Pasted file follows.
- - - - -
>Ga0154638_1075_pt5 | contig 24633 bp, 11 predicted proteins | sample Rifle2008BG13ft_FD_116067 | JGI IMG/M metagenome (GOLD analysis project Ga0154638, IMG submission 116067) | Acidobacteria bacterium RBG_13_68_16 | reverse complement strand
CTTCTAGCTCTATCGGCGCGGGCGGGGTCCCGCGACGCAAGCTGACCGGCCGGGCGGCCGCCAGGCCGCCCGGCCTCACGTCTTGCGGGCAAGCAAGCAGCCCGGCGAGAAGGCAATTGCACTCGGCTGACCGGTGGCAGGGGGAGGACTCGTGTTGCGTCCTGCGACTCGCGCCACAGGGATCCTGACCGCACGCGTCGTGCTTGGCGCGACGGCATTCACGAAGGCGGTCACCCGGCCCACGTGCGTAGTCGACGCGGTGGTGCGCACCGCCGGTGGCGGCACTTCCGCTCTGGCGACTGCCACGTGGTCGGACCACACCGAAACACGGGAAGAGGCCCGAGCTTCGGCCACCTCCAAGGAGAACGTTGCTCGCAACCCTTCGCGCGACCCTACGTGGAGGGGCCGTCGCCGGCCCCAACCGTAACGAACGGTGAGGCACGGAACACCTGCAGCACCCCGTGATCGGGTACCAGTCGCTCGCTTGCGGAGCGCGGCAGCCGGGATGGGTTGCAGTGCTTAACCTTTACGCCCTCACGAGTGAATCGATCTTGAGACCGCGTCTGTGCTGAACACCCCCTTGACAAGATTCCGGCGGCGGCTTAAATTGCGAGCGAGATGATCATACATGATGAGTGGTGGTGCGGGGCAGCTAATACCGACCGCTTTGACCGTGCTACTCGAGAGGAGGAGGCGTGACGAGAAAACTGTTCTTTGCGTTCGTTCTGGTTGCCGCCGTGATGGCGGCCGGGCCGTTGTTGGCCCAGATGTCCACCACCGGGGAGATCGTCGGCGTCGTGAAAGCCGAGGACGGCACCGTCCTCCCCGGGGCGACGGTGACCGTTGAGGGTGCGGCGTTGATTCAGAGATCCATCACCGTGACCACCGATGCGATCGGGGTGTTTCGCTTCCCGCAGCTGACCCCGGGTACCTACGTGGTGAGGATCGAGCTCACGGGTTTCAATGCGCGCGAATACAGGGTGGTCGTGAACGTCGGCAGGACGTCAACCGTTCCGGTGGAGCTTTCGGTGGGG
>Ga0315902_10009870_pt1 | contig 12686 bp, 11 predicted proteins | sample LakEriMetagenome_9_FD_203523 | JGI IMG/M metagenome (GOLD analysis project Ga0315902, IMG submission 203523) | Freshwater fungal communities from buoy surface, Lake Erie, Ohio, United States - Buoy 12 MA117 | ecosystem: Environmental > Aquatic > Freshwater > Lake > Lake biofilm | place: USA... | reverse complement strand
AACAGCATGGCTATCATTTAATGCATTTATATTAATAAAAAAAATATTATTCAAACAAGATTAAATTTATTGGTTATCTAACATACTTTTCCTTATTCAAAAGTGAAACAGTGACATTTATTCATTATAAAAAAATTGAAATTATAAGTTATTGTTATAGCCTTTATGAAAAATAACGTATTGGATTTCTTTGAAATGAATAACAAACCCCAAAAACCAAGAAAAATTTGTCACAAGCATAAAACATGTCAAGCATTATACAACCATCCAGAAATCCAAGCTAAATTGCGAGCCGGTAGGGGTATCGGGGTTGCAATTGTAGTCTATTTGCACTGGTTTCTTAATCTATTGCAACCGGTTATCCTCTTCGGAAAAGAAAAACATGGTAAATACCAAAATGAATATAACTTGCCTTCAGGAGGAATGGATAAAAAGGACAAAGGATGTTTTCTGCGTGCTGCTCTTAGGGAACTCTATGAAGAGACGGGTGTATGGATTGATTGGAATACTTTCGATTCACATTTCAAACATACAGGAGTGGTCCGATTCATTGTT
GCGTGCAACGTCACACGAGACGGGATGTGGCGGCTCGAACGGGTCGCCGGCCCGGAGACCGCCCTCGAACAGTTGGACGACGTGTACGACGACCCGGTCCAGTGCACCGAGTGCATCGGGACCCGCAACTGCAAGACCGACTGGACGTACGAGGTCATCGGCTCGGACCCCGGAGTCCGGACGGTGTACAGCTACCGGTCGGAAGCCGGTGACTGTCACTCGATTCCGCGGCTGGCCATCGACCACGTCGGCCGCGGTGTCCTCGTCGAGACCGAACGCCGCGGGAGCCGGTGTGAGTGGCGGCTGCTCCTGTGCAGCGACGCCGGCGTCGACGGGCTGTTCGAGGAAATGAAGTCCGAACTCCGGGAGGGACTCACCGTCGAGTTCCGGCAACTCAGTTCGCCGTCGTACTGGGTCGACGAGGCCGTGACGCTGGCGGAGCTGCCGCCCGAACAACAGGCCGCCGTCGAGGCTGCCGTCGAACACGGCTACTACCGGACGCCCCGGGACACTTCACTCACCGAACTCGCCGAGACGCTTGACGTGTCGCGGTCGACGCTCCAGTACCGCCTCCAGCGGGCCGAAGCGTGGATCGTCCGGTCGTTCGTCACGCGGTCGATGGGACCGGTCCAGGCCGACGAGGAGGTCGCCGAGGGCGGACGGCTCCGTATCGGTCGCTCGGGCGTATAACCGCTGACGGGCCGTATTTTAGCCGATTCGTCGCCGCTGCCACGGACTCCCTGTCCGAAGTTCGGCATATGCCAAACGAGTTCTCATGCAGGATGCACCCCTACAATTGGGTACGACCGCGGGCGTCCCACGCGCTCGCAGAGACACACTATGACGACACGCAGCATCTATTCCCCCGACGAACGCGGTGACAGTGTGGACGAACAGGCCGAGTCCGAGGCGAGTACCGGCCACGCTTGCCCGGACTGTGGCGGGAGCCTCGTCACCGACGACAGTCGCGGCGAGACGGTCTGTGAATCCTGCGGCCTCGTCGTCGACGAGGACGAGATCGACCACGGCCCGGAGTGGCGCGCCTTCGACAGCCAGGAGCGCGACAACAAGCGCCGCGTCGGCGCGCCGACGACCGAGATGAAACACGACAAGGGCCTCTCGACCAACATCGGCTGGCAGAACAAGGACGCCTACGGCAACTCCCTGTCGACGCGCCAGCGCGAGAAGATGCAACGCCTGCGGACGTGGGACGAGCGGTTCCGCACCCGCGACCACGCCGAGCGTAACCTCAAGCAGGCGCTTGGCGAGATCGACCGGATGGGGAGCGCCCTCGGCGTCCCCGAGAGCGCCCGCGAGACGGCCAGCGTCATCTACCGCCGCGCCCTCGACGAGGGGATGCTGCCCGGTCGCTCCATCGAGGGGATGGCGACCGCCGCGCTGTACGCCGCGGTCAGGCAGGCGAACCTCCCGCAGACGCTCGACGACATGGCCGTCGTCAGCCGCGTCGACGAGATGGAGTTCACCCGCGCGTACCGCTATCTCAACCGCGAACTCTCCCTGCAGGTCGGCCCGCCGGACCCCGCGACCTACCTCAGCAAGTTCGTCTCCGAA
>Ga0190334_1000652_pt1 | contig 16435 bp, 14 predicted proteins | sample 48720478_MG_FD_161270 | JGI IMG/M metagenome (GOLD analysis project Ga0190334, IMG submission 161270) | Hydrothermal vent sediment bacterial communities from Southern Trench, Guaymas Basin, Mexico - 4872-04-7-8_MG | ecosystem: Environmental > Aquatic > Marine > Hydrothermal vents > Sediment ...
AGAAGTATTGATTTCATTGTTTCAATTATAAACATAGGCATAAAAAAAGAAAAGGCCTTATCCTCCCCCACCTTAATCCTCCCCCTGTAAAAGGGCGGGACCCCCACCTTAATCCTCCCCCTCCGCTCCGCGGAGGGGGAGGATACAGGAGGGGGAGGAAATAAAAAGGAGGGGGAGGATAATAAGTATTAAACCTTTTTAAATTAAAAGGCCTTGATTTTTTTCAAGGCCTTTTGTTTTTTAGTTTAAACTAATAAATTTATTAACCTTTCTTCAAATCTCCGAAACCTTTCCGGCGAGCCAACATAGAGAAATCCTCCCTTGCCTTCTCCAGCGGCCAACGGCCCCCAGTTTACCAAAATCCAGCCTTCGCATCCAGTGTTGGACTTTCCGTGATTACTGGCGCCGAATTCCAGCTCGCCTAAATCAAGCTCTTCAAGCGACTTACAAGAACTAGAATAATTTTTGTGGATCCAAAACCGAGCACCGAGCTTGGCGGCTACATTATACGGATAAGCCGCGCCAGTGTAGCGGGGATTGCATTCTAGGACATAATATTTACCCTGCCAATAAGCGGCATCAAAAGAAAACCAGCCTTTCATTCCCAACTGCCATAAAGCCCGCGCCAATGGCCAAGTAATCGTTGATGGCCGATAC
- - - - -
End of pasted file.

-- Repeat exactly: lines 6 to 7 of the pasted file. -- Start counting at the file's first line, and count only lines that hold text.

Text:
>Ga0190334_1000652_pt1 | contig 16435 bp, 14 predicted proteins | sample 48720478_MG_FD_161270 | JGI IMG/M metagenome (GOLD analysis project Ga0190334, IMG submission 161270) | Hydrothermal vent sediment bacterial communities from Southern Trench, Guaymas Basin, Mexico - 4872-04-7-8_MG | ecosystem: Environmental > Aquatic > Marine > Hydrothermal vents > Sediment ...
AGAAGTATTGATTTCATTGTTTCAATTATAAACATAGGCATAAAAAAAGAAAAGGCCTTATCCTCCCCCACCTTAATCCTCCCCCTGTAAAAGGGCGGGACCCCCACCTTAATCCTCCCCCTCCGCTCCGCGGAGGGGGAGGATACAGGAGGGGGAGGAAATAAAAAGGAGGGGGAGGATAATAAGTATTAAACCTTTTTAAATTAAAAGGCCTTGATTTTTTTCAAGGCCTTTTGTTTTTTAGTTTAAACTAATAAATTTATTAACCTTTCTTCAAATCTCCGAAACCTTTCCGGCGAGCCAACATAGAGAAATCCTCCCTTGCCTTCTCCAGCGGCCAACGGCCCCCAGTTTACCAAAATCCAGCCTTCGCATCCAGTGTTGGACTTTCCGTGATTACTGGCGCCGAATTCCAGCTCGCCTAAATCAAGCTCTTCAAGCGACTTACAAGAACTAGAATAATTTTTGTGGATCCAAAACCGAGCACCGAGCTTGGCGGCTACATTATACGGATAAGCCGCGCCAGTGTAGCGGGGATTGCATTCTAGGACATAATATTTACCCTGCCAATAAGCGGCATCAAAAGAAAACCAGCCTTTCATTCCCAACTGCCATAAAGCCCGCGCCAATGGCCAAGTAATCGTTGATGGCCGATAC